The last of the floor exercises (before we move onto the ‘hanging’ variations) is the lying leg raise. You can make this exercise easier by bending your knees towards your chest, or more difficult by keeping your legs straight. The movement involves lifting your legs from your hips, ideally without bending your knees, and bringing them perpendicular to the floor, or more ideally, towards your face. This is a great exercise for your lower abdominals, an area often neglected or improperly trained with other exercises. It is important to ensure you are using your abs to perform the movement, rather than momentum from your legs, and to ensure you are in control throughout the full range of motion. A common mistake is to allow the hips to come off the floor as the legs are raised. This is usually a sign that the abdominals are not yet strong enough to perform the full movement and range of motion, and the position of the legs should be reduced so that the hips do not lift.

12/ Side Plank

Coaching Tips:
Keep your head in line with your body.
Let your hips and knees sag to the ground.
Lose your tight seal around your lips. Breathe rhythmically to time your movement, or perform the plank in front of a mirror and match your breathing pattern to the time your body is in the plank position.

Variations: Once you can perform the side plank for 60 seconds, try this advanced variation: Raise the top leg and hold it in the air. If you can balance well, raise the top arm as well. Hold this position for 10 seconds. Repeat on the other side by raising the opposite leg and arm.

Execution: Lie on your right side with legs straight and feet stacked. Prop your upper body up on your right elbow and forearm. Position your elbow under your shoulder.
Brace your core and lift your hips until your body forms a straight line. Hold this position while breathing deeply. When you can hold this position for 60 seconds, switch to the other side.

13/ Reverse Crunches

Lying on your back (not on a bench) with your legs elevated and your hips and knees bent at 90-degree angles, keep your arms at your sides and place them on the floor for support. This is the starting position. Now slowly contract your abs and curl your hips off the floor and bring your knees towards your head. At the peak of the movement, contract hard and then slowly lower your hips back down to the starting position. Note, it is key to keep the legs elevated during the entire set and not to swing your legs back and forth in an attempt to gain momentum. This is the most common form of cheating during reverse crunches and shows the exercise is too heavy. If this is the case, try making it easier by completing the movement as a floor leg and hip raise first, then progress to reverse crunches.

Reverse crunches are an amazing core exercise that targets the lower portion of the abs. Due to the legs being lifted, you are placing more leverage on the abs and allowing for a better contraction of the lower portion of the abs. In particular, this is a great workout that could be used as a progression from the standard floor crunch to a floor leg and hip raise. This exercise could almost be considered an upside-down leg raise as the same movement is taking place, only difference being with leg raises you are targeting the hip flexors rather than the abs.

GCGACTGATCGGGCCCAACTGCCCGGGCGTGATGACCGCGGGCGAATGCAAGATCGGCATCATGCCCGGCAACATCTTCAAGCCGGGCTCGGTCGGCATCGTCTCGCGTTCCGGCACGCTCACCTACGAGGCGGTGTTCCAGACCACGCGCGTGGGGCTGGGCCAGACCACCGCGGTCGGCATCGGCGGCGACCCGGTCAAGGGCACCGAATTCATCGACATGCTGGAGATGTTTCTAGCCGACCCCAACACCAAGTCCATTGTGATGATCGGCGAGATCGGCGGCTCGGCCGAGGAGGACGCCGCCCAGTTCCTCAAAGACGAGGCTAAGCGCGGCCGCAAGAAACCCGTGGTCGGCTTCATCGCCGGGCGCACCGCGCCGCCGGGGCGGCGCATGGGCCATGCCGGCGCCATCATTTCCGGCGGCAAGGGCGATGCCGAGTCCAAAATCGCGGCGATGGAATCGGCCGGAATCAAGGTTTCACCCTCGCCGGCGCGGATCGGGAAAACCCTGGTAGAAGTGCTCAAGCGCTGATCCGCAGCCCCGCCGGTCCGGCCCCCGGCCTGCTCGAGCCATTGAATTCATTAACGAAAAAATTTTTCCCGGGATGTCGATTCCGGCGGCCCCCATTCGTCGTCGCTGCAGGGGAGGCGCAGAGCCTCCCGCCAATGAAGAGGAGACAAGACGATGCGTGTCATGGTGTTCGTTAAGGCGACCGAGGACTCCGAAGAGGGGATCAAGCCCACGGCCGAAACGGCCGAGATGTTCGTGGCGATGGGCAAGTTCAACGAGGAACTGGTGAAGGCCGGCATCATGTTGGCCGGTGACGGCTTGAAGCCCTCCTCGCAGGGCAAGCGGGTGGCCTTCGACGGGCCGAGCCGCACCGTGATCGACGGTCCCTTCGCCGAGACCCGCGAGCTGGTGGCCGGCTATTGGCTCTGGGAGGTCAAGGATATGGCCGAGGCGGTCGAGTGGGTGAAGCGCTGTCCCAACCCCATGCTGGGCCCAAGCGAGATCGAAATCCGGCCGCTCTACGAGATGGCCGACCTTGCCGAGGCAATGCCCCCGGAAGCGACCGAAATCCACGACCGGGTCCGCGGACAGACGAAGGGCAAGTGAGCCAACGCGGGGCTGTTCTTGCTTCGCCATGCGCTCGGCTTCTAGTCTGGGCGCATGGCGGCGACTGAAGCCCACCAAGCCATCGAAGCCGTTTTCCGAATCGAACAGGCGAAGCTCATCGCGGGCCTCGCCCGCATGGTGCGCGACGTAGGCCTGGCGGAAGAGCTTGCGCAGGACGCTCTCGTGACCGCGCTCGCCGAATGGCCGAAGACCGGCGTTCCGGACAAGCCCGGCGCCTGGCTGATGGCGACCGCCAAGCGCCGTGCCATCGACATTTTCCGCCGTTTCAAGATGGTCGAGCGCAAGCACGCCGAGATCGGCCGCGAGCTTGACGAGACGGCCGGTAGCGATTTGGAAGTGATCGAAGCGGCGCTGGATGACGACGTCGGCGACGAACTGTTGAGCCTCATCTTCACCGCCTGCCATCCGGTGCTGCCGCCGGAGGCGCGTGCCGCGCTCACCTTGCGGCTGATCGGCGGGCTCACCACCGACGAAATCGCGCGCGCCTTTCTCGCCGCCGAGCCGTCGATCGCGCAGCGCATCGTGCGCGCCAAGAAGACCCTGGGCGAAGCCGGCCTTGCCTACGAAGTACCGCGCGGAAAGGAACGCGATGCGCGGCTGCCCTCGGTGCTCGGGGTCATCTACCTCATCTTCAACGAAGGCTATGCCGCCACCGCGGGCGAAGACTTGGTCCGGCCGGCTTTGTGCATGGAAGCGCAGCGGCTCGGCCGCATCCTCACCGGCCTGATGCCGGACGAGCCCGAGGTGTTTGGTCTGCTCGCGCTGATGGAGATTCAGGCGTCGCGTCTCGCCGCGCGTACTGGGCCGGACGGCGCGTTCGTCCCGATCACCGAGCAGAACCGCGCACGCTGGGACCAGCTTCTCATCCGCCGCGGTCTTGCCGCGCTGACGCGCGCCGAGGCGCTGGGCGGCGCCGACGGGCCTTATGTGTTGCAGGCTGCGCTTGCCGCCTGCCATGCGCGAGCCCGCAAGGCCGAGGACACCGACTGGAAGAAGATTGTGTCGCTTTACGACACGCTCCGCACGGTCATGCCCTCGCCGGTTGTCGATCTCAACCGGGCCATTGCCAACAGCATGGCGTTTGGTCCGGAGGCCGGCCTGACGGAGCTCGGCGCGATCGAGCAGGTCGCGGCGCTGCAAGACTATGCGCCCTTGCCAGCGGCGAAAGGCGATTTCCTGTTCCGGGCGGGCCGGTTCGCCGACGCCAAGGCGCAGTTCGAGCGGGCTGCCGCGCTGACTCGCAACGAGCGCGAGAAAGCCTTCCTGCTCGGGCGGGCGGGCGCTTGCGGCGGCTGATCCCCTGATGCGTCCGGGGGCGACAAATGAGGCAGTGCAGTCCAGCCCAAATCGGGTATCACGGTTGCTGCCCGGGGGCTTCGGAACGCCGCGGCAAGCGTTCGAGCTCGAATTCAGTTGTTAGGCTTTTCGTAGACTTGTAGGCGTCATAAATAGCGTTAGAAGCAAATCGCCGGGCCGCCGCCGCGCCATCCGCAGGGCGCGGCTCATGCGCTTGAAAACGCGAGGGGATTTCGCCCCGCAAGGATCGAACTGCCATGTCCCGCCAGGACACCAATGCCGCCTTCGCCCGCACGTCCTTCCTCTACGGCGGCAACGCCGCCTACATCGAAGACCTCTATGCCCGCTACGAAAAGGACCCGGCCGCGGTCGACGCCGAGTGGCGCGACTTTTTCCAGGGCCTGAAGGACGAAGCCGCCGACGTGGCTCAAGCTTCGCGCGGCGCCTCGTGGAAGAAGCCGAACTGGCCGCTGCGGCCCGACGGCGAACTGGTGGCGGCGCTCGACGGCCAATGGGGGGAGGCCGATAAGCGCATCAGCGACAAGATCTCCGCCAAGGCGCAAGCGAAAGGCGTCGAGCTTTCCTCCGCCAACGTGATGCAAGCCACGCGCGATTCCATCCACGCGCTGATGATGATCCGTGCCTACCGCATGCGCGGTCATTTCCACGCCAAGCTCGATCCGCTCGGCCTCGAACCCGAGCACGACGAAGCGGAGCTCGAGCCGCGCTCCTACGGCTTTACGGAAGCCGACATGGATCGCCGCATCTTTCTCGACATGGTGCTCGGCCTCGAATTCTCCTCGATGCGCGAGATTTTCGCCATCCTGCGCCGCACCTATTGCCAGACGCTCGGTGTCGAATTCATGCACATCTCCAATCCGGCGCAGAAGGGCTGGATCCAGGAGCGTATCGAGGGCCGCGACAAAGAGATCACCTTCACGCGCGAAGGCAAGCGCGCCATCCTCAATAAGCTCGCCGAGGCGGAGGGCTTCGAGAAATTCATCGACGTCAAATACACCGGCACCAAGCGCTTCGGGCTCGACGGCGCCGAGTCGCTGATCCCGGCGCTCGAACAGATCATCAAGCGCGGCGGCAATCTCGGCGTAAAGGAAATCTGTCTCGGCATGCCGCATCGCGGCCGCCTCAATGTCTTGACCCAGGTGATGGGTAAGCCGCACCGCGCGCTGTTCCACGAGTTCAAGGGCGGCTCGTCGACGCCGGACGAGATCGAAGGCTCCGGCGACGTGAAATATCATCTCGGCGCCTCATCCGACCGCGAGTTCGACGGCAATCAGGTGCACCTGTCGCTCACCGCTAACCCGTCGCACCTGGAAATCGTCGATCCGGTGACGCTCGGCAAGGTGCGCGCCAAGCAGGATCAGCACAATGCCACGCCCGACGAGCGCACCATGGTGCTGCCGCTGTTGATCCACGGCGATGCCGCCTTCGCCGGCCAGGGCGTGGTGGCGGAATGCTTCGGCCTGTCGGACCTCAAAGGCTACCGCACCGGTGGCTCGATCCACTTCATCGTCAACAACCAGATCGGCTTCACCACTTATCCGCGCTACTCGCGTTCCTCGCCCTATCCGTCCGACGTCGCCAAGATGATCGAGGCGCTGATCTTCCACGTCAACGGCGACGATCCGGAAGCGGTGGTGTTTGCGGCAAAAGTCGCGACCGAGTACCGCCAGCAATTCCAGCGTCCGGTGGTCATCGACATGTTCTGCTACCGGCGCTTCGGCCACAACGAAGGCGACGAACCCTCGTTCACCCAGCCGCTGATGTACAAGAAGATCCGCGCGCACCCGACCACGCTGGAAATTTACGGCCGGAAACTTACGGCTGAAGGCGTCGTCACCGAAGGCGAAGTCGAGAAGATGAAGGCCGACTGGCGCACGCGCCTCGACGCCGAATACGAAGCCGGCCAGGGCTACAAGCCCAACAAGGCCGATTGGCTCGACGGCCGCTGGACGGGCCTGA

14/ Ab Wheel Rollouts

The difficulty of this exercise is high and it is likely that you will not be able to do it at first. When you do start the exercise, add it to an abs workout only once a week. 1-2 sets of 8-10 rollouts is an adequate amount when combined with other intense abdominal exercises. Overworking this exercise will actually decrease performance as well as increasing the chance of injury to the lower back and abdominal muscles. As the exercise gets easier, you can hold weight in a backpack to increase intensity. This is not the best exercise to do when aiming to increase athletic performance in the near future. The stress to the core muscles will actually decrease performance in other sports until they have adapted to the movement. So if you are in season for a sport, it is best to avoid this exercise until the off season.

The ab wheel rollout is the most effective core strength exercise according to a study. This exercise works both the upper and lower abdominals. It is a very difficult exercise to perform, so it is necessary to work up to it. Start by kneeling on the floor with the ab roller in front of you. Slowly roll the ab roller forward, stretching your body into a straight position. After a brief pause at the stretched position, pull the body back to the starting position in a controlled fashion. Keep the movement slow and do not let your hips drop at any time during the exercise. Hips dropping is a sign of lack of strength and it means you have gone too far down. Do not extend the body all the way out in the first session. Start by doing a few sets and increase the range of motion in each session until you are performing the full movement. This exercise can also be performed from a standing position, extending the ab roller against a wall. This is actually a good way to progress to the full exercise.



Listed above are the best core exercises as rated by an EMG (electromyography). What I then did was create workouts from the exercises to set up a diverse routine for someone looking to strengthen their core. I did 3 workouts, but keep in mind you can mix and match exercises to create more routines!